It kicked off the campaign on its Instagram account Thursday morning with a video of cofounder Caitlin Collins, who interviewed her grandmother, Maureen Denges. The questions — and themes of the campaign — are about beauty from the Fifties, aligned with the Makeup Museum’s debut exhibit, “Pink Jungle: 1950s Makeup in America.”
The social media campaign, native to Instagram and IGTV, is entirely submission-based. Participants can send in videos interviewing elderly loved ones, photos from the appropriate time period, and stories about their favorite looks, brands, and style icons.
The campaign’s inception predates COVID-19. “Thinking about my museum visits in my life and what stuck with me, it was the personal stories,” Collins said, adding the museum aims to be a positive force while its audience remains sequestered. “With everything that has come up, what can we do to keep the conversations alive at a time when the posts on your feed can be very anxiety-inducing?”
Collins also hopes that the campaign will encourage reconnection to family and loved ones during the era of social distancing. “We were thinking about the older generation, and they’re very isolated during this time, and here was our chance to engage them and think about these fun and interesting memories,” Collins said.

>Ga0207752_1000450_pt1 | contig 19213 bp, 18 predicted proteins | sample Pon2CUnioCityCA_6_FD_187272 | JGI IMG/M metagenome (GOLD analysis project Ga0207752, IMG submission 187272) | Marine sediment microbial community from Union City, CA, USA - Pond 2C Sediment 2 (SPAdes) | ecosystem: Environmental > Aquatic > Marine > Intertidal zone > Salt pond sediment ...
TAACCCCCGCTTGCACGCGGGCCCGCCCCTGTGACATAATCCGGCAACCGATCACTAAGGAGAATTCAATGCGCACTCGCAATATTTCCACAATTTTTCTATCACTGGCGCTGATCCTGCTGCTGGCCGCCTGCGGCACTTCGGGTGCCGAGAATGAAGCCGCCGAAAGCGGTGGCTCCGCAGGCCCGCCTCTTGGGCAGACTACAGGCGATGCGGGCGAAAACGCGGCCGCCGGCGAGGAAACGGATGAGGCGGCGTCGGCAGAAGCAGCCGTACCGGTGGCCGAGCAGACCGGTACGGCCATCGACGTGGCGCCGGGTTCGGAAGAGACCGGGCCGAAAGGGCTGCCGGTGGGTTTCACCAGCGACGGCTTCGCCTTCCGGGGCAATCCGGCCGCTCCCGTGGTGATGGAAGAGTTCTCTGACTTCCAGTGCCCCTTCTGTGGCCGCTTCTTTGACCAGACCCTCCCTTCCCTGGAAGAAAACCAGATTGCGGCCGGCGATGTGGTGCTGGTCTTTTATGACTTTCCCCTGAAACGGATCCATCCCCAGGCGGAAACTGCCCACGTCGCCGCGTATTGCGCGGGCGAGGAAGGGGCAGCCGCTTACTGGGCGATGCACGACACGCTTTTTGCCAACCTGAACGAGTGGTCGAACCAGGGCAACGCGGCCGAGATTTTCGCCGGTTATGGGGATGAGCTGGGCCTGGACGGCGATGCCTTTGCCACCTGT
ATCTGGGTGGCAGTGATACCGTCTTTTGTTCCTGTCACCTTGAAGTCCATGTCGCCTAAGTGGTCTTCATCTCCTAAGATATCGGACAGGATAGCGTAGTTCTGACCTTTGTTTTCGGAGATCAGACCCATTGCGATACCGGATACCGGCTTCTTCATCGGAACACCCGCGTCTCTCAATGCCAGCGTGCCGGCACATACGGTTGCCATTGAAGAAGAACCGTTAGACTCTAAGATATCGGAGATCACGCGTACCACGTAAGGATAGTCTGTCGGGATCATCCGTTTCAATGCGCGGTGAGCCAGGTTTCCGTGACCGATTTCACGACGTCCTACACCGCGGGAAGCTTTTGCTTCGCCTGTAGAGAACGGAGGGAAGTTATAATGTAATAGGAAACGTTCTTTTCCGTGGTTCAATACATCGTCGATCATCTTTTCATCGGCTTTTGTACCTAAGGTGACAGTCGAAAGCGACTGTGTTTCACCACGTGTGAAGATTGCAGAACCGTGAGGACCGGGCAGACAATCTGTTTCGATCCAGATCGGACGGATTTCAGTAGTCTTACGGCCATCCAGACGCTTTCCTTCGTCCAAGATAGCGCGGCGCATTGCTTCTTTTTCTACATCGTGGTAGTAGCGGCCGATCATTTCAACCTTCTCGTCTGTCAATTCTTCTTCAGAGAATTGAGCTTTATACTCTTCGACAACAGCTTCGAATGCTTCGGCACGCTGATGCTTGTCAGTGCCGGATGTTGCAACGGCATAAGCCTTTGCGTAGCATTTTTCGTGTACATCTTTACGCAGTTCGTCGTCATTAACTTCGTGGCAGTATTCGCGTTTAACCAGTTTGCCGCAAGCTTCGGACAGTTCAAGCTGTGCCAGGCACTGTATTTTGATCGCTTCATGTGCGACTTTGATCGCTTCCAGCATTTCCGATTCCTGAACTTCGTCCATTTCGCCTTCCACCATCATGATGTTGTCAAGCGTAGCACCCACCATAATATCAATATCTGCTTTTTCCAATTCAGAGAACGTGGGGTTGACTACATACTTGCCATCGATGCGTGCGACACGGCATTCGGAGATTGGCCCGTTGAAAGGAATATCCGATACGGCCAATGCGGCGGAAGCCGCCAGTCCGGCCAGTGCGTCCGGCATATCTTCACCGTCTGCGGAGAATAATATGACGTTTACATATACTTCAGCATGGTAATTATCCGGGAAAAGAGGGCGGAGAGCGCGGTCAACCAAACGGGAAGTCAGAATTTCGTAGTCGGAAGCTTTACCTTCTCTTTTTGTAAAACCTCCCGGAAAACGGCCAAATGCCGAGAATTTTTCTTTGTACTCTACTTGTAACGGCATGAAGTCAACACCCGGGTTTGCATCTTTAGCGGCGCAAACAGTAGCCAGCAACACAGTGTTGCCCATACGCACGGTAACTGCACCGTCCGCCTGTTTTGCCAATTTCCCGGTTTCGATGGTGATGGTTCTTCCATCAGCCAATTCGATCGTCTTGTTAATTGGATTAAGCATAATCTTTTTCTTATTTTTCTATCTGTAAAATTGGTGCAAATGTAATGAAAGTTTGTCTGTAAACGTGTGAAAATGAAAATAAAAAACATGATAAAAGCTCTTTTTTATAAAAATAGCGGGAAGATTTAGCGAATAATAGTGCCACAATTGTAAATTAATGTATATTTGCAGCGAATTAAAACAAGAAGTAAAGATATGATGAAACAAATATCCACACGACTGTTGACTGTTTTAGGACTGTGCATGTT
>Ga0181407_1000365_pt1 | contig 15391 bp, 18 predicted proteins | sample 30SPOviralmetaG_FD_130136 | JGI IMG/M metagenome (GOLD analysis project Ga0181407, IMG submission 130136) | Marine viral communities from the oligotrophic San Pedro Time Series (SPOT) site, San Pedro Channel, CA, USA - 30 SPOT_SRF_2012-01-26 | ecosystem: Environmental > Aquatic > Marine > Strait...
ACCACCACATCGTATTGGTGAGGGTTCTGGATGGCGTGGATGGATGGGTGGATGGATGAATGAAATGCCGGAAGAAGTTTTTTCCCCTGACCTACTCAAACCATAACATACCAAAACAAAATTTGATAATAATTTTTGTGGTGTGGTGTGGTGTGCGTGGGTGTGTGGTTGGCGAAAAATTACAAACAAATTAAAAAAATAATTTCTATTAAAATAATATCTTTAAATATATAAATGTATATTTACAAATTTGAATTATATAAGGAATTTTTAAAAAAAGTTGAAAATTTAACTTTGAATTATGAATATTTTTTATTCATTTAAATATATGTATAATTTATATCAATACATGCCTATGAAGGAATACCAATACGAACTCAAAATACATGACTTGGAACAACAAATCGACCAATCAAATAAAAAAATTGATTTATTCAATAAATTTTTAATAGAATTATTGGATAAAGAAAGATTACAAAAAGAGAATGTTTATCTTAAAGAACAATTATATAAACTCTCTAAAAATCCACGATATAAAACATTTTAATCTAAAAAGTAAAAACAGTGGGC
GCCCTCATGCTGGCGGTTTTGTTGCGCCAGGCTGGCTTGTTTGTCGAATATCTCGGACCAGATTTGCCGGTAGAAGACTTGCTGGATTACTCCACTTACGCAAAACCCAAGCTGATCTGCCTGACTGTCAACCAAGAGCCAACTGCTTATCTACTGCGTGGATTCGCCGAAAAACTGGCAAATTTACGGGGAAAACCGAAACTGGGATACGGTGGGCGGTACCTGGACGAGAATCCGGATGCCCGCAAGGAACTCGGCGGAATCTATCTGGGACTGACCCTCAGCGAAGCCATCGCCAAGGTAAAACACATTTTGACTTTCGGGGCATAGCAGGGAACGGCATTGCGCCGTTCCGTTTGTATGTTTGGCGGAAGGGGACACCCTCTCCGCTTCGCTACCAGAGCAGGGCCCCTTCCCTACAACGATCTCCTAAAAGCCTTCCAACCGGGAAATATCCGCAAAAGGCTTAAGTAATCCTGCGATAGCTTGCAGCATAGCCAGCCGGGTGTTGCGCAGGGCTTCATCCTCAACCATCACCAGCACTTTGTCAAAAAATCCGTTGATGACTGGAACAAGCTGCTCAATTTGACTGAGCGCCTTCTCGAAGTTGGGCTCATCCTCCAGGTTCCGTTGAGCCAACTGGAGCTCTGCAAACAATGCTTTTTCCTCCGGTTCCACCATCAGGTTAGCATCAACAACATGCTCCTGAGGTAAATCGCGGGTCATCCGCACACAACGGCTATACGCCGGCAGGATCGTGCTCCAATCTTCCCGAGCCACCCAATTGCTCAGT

The museum is also taking a philanthropic approach to social media campaigning, donating $1 for every like or comment on a #GenerationsofBeauty tagged post, up to $10,000, to Meals on Wheels, which is supplying meals to homebound seniors.
The Makeup Museum was slated to open its doors on May 1 across the street from the Whitney Museum in Manhattan’s Meatpacking District. The opening date has been postponed indefinitely following the spread of COVID-19 and closures of nonessential businesses. “Safety is the most important thing overall, and we have focused on safety and followed regulations since COVID started,” Collins said. “We feel an obligation to be hopeful that we will be able to open doors for beauty lovers anywhere.”